When Aunt Flo arrives each month, she often brings with her a host of other unwanted guests – including painful cramps. You could ride it out with a heating pad, a couple Midol or another common way to stop period pain, or you could say goodbye to severely painful cramps with the help from a little pill.
Because birth control pills help regulate your period by balancing your hormones, the pill can also reduce period pain when cramps are caused by a hormone imbalance. During your menstrual cycle, your uterine lining produces hormone-like substances called prostaglandins. Prostaglandins help your uterus contract in order to shed the lining.
But too much of these prostaglandins can cause painful cramps, which is often called dysmenorrhea. The combination pill can help balance your hormone levels by reducing the amount of prostaglandins produced. Plus, these kinds of benefits don’t go away as you age. Even taking birth control while going through perimenopause can make things easier.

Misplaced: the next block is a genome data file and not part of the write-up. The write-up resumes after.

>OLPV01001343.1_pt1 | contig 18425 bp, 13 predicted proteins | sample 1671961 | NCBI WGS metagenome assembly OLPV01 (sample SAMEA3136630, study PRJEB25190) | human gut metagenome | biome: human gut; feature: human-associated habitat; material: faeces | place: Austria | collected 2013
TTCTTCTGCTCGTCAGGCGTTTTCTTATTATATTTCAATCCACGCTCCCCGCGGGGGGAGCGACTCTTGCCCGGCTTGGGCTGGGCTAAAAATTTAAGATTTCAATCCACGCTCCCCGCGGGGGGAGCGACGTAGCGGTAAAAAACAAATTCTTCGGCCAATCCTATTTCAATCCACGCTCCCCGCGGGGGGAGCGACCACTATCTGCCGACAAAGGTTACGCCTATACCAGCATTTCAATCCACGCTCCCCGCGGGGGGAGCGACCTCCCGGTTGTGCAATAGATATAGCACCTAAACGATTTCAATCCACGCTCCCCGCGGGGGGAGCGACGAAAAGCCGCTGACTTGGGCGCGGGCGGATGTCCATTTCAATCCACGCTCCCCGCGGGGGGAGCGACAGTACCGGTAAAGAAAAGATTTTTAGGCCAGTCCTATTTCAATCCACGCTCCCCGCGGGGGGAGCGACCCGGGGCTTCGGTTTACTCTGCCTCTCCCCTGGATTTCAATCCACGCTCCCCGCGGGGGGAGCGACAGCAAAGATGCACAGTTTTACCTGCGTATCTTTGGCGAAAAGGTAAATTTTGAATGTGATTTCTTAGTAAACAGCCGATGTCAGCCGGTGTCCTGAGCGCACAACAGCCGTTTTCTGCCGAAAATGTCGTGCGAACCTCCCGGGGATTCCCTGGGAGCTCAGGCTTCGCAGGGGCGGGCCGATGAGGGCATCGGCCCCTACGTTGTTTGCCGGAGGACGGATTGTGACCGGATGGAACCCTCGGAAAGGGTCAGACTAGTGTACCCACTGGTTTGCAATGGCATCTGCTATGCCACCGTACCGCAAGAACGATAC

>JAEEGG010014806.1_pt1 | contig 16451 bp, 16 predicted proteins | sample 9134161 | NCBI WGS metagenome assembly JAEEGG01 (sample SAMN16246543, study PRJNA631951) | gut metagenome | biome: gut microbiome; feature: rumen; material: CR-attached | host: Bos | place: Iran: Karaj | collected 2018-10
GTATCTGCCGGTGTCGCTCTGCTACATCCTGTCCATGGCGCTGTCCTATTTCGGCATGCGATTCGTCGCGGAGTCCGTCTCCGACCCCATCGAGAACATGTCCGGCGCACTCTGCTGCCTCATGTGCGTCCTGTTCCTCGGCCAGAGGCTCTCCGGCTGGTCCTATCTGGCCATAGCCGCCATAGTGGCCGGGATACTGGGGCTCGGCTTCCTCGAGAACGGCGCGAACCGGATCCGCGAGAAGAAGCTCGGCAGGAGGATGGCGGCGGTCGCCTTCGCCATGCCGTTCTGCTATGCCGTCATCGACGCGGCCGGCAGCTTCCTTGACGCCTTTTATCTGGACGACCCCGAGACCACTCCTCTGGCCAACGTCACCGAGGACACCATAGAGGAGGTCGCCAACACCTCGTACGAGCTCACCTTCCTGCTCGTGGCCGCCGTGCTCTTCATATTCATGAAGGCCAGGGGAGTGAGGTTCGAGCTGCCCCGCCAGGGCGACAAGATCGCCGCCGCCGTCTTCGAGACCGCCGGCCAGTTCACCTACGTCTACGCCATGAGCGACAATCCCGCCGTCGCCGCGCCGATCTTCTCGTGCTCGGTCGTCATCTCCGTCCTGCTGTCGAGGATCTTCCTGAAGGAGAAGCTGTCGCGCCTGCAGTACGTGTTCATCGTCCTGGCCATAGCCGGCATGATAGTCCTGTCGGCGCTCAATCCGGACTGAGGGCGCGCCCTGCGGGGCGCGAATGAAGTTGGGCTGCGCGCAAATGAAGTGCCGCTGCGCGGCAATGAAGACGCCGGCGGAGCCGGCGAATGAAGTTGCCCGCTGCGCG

Do birth control pills help with acne?
Breakouts happen to everyone. Most women notice a couple of pimples popping up near their periods. When facials, face masks and cleansers don’t help, you might be surprised to find out that birth control pills can.
The ovaries produce a hormone called androgen. Androgen helps produce oils on the skin. If you produce higher than average levels of androgen or are more sensitive to androgens in the blood, this can cause frequent breakouts.
Combination birth control pills can help lower the amount of androgen you produce, which can help reduce hormonal acne.